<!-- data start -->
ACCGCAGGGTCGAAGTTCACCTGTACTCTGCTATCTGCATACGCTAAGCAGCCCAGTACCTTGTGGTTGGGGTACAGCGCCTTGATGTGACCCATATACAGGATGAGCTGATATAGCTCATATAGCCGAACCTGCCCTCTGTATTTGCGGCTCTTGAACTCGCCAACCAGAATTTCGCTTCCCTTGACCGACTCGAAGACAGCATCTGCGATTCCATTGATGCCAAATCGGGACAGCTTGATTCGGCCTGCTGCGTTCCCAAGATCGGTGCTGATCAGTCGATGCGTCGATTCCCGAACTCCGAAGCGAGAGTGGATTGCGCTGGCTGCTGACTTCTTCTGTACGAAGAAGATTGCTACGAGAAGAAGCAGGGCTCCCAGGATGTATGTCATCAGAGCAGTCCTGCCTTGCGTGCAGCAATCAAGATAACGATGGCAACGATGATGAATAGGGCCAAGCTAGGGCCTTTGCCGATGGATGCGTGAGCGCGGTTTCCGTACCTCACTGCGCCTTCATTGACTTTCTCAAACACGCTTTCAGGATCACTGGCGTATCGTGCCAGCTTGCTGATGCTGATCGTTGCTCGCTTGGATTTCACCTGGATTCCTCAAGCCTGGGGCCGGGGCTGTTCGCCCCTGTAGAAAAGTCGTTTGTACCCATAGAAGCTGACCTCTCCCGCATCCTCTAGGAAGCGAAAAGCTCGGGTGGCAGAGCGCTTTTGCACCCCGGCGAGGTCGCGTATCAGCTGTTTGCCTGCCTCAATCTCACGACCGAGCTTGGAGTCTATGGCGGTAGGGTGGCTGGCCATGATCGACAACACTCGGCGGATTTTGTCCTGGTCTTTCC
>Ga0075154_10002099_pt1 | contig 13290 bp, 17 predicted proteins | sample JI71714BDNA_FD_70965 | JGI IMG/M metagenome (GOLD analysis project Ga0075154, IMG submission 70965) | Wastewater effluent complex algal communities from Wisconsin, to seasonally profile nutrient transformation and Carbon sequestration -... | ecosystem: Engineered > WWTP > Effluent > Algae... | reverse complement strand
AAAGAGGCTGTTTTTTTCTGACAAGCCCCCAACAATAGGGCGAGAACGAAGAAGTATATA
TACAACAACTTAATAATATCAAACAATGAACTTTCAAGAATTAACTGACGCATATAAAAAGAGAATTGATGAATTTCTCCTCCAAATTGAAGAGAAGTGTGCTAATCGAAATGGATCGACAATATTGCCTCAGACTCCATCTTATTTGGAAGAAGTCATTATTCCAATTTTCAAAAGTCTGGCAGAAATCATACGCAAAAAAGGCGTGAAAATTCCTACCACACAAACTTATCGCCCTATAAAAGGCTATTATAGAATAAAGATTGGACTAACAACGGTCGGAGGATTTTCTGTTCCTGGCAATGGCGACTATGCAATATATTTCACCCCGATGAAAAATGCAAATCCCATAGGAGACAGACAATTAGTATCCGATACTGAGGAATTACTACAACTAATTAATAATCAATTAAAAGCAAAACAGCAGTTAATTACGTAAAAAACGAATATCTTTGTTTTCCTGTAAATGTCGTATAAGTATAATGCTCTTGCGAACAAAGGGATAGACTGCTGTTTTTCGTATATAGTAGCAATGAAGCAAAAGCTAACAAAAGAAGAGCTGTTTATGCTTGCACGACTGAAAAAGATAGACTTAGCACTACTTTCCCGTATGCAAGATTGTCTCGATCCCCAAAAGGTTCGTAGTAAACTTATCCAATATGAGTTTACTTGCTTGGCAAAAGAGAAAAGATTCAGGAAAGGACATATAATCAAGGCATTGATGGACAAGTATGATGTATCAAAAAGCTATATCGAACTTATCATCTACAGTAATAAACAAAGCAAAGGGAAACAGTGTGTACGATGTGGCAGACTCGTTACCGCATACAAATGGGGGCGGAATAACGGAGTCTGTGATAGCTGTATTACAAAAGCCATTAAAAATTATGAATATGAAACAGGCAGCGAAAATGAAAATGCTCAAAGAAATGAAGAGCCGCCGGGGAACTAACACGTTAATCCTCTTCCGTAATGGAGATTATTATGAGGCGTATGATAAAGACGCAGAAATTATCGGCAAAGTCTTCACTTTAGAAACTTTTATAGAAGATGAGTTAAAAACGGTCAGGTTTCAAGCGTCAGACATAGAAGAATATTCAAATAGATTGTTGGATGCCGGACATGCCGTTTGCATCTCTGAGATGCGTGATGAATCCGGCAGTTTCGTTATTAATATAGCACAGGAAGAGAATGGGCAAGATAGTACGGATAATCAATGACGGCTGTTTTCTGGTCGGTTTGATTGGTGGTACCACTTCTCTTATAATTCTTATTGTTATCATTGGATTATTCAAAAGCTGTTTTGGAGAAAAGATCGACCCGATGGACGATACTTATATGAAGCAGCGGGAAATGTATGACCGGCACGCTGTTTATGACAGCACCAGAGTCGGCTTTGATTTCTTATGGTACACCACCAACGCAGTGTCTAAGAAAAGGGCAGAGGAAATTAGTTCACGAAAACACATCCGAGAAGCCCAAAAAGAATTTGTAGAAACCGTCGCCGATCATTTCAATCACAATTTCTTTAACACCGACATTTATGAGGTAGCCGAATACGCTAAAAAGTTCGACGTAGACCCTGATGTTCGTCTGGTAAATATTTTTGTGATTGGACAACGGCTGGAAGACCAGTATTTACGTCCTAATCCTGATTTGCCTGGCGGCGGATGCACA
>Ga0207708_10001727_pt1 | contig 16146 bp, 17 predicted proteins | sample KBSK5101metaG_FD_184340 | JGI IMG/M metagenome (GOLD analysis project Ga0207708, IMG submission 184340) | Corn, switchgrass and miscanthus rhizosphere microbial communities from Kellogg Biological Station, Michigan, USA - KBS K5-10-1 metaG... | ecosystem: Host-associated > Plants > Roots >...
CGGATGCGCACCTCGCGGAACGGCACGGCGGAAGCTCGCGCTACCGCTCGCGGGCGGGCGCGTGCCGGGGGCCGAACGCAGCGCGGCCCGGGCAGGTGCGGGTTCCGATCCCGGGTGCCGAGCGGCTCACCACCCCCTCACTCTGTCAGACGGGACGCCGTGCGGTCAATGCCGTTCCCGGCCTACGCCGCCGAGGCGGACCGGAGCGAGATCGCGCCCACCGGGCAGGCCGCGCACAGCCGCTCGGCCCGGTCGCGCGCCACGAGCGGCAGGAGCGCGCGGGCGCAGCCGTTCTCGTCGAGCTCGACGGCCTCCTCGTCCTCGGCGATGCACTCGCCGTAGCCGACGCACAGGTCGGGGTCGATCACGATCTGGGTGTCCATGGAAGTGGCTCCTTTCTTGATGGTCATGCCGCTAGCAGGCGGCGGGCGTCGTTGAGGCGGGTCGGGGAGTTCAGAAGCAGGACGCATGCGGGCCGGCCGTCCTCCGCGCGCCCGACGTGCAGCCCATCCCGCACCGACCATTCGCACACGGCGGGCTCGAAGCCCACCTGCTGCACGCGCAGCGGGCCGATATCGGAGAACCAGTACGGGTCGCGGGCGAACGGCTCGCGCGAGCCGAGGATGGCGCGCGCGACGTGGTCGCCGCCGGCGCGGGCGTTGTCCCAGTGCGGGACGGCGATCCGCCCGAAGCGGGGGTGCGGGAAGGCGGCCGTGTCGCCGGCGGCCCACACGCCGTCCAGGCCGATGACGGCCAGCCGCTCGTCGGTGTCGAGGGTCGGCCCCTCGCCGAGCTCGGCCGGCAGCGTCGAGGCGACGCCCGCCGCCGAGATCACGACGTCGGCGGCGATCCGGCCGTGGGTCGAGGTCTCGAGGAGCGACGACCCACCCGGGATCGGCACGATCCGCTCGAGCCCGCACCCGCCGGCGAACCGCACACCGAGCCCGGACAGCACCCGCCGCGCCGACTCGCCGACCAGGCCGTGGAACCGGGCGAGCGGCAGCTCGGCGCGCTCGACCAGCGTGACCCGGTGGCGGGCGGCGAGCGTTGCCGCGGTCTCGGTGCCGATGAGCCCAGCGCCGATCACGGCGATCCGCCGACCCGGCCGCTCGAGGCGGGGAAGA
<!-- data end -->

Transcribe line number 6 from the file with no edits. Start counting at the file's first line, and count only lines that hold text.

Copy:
CGGATGCGCACCTCGCGGAACGGCACGGCGGAAGCTCGCGCTACCGCTCGCGGGCGGGCGCGTGCCGGGGGCCGAACGCAGCGCGGCCCGGGCAGGTGCGGGTTCCGATCCCGGGTGCCGAGCGGCTCACCACCCCCTCACTCTGTCAGACGGGACGCCGTGCGGTCAATGCCGTTCCCGGCCTACGCCGCCGAGGCGGACCGGAGCGAGATCGCGCCCACCGGGCAGGCCGCGCACAGCCGCTCGGCCCGGTCGCGCGCCACGAGCGGCAGGAGCGCGCGGGCGCAGCCGTTCTCGTCGAGCTCGACGGCCTCCTCGTCCTCGGCGATGCACTCGCCGTAGCCGACGCACAGGTCGGGGTCGATCACGATCTGGGTGTCCATGGAAGTGGCTCCTTTCTTGATGGTCATGCCGCTAGCAGGCGGCGGGCGTCGTTGAGGCGGGTCGGGGAGTTCAGAAGCAGGACGCATGCGGGCCGGCCGTCCTCCGCGCGCCCGACGTGCAGCCCATCCCGCACCGACCATTCGCACACGGCGGGCTCGAAGCCCACCTGCTGCACGCGCAGCGGGCCGATATCGGAGAACCAGTACGGGTCGCGGGCGAACGGCTCGCGCGAGCCGAGGATGGCGCGCGCGACGTGGTCGCCGCCGGCGCGGGCGTTGTCCCAGTGCGGGACGGCGATCCGCCCGAAGCGGGGGTGCGGGAAGGCGGCCGTGTCGCCGGCGGCCCACACGCCGTCCAGGCCGATGACGGCCAGCCGCTCGTCGGTGTCGAGGGTCGGCCCCTCGCCGAGCTCGGCCGGCAGCGTCGAGGCGACGCCCGCCGCCGAGATCACGACGTCGGCGGCGATCCGGCCGTGGGTCGAGGTCTCGAGGAGCGACGACCCACCCGGGATCGGCACGATCCGCTCGAGCCCGCACCCGCCGGCGAACCGCACACCGAGCCCGGACAGCACCCGCCGCGCCGACTCGCCGACCAGGCCGTGGAACCGGGCGAGCGGCAGCTCGGCGCGCTCGACCAGCGTGACCCGGTGGCGGGCGGCGAGCGTTGCCGCGGTCTCGGTGCCGATGAGCCCAGCGCCGATCACGGCGATCCGCCGACCCGGCCGCTCGAGGCGGGGAAGA